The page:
2. Formaldehyde – if it’s in your house, and you may not know you are breathing it in on a daily basis – get some air cleaning plants (hopefully you have a green enough thumb and dont kill them from neglect) some examples are:
Bamboo Palm – benzene & formaldehyde
Peace Lily – carbon monoxide & formaldehyde
Spider Plant – pollutants
Rubber Tree – absorb harmful chemicals
Pothos – carbon monoxide, xylene, toluene and more!
Parlor Palm – trichloroethylene, benzene.
Those plants will go to work for you and help promote a more healthy environment.
3. Dry Cleaning chemicals – change your dry cleaner to a green version. Someone who does not use those chemicals.
4. Dust Mites. Be sure your HVAC has a filter change regularly, wash your sheets and pillowcases regularly and vacuum with a HEPA filter.Lead in the paint, if you believe the pain in your house (this will only go for homes built before the1990’s) then get scrapings tested, if you have it get rid of it. Lead is nasty stuff.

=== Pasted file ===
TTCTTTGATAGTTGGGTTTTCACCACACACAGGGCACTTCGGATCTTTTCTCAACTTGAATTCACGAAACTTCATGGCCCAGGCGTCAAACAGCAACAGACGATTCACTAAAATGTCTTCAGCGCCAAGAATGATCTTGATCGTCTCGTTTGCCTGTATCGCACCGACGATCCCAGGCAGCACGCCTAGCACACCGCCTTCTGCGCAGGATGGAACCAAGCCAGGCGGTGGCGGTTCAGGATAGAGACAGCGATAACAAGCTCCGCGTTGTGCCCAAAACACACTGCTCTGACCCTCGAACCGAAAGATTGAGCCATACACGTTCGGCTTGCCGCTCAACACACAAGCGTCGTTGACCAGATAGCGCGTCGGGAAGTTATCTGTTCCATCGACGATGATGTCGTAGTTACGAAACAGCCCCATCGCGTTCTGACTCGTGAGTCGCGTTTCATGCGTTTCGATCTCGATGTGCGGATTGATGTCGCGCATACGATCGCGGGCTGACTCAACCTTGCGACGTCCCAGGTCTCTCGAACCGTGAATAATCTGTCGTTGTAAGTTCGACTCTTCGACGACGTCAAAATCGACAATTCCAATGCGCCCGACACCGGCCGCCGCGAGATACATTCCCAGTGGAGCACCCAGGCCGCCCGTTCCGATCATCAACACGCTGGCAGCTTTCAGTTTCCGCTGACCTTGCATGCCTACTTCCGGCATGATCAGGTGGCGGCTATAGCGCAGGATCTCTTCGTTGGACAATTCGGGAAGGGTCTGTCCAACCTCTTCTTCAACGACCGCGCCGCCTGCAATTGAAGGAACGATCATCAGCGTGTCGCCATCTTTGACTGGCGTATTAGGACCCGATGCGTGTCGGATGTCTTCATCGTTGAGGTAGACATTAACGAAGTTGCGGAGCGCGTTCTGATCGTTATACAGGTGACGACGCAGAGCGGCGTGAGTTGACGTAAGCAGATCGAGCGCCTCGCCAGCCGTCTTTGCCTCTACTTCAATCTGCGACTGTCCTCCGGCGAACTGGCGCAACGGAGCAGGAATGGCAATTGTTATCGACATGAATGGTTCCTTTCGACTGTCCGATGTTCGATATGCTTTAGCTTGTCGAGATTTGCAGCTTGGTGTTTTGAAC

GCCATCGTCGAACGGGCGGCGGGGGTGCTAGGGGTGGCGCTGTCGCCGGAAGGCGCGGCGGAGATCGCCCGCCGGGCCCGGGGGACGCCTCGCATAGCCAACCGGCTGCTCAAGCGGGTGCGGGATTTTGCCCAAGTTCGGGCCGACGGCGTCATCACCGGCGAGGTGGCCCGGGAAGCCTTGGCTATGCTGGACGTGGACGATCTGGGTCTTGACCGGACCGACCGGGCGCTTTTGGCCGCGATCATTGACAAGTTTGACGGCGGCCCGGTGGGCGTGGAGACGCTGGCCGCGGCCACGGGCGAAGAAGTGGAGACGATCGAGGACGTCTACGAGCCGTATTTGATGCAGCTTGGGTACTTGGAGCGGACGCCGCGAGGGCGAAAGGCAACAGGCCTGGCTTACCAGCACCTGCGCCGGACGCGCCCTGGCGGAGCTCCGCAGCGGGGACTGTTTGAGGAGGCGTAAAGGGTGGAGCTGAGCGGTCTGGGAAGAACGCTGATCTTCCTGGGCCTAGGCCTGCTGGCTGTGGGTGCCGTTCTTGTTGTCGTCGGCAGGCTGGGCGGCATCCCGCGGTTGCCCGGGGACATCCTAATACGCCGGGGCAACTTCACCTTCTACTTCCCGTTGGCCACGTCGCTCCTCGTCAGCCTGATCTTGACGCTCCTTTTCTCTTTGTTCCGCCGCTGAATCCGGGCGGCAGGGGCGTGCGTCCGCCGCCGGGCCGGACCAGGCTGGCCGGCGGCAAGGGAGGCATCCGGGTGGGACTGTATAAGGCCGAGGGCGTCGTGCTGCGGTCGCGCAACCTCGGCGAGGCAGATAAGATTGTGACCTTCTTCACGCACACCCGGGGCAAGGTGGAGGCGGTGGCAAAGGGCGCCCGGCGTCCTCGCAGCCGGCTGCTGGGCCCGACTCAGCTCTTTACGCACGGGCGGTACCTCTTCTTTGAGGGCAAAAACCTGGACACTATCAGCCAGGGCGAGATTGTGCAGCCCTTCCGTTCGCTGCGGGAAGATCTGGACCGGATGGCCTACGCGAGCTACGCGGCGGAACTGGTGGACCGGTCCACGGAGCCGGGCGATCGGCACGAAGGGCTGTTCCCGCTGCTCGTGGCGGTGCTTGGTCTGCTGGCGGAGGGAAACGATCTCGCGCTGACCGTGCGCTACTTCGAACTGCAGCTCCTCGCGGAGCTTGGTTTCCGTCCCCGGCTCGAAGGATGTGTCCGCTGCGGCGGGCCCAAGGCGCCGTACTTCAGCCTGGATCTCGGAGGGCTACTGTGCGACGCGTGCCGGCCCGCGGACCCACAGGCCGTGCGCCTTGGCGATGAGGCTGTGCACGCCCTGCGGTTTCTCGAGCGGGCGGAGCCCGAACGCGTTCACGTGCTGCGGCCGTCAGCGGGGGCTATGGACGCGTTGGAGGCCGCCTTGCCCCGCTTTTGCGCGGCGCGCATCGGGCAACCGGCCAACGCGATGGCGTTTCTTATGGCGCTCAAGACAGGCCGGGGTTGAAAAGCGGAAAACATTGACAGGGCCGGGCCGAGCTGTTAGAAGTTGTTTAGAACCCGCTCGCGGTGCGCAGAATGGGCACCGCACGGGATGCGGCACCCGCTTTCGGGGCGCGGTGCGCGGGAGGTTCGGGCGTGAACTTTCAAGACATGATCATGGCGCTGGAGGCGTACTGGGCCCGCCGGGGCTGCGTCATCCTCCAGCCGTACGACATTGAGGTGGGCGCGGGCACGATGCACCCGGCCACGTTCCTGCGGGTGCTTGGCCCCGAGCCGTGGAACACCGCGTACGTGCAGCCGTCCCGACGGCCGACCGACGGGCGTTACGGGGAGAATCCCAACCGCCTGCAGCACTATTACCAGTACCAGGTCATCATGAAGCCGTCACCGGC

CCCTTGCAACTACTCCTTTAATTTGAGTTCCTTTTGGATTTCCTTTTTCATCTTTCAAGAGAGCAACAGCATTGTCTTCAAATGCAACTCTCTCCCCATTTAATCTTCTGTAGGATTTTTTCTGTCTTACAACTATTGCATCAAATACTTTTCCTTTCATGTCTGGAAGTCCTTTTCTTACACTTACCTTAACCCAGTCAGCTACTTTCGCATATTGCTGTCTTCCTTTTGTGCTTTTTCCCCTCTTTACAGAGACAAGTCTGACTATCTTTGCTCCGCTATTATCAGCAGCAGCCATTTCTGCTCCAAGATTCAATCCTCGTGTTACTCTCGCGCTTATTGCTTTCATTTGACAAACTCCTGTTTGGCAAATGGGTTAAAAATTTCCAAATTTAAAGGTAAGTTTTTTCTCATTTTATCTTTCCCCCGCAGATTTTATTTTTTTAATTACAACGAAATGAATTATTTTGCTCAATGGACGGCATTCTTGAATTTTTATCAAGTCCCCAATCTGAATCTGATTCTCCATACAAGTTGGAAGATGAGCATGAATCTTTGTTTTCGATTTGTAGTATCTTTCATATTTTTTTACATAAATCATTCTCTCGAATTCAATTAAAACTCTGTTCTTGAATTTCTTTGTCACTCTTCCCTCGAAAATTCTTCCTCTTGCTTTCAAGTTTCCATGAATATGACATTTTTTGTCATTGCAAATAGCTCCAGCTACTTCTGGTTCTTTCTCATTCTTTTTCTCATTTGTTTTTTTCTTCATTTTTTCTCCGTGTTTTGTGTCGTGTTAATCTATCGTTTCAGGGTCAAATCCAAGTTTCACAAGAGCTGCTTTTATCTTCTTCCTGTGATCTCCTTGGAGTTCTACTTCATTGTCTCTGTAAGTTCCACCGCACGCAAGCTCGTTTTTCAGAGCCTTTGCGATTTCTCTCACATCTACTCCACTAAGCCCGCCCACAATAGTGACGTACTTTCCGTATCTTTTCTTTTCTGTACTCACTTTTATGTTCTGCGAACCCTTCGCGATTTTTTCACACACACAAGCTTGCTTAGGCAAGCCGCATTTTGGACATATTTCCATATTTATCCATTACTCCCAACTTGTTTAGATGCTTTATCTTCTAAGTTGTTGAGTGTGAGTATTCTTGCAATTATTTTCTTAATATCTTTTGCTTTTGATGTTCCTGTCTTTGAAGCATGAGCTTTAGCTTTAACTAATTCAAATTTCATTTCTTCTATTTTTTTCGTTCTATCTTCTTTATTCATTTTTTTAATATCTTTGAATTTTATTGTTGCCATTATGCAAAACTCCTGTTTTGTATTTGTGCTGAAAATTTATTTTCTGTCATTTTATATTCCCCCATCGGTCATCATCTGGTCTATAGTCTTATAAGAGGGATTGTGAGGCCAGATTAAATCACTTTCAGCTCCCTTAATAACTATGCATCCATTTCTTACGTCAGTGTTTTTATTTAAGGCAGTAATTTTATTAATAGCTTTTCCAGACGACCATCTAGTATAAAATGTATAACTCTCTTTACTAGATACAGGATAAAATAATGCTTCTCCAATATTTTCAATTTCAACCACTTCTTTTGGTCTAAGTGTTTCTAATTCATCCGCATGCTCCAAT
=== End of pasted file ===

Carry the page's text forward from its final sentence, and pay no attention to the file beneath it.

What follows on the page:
Aerosols – just chuck them and use something else, you have choices mate!
Gas stove, have a plumber look at the fittings and couplings to confirm that when it is off, it is indeed off.
Household cleaning products – get the green versions – seriously. Pesticides – again you can ask your exterminator if they have an organic or green version, most do and are happy to use the alternative version.
Dust in the fireplace – we are Australia – if you have a fireplace you are posh – congratulations! When not in use clean it up, you don’t want to be breathing that into your lungs.
In summary – if you plan on staying home – take an inventory, be sure that your home isn’t the one causing you not to feel your best before sending up alarm bells. And besides, it is not a bad idea to give your home a health check anyway. Buying air cleaning plants is one option. However the best thing you can do for yourself is investing in a premium air purifier such as the HealthMateJR or HealthmateJR+ will go a long way in protecting your health and well being now and in the future.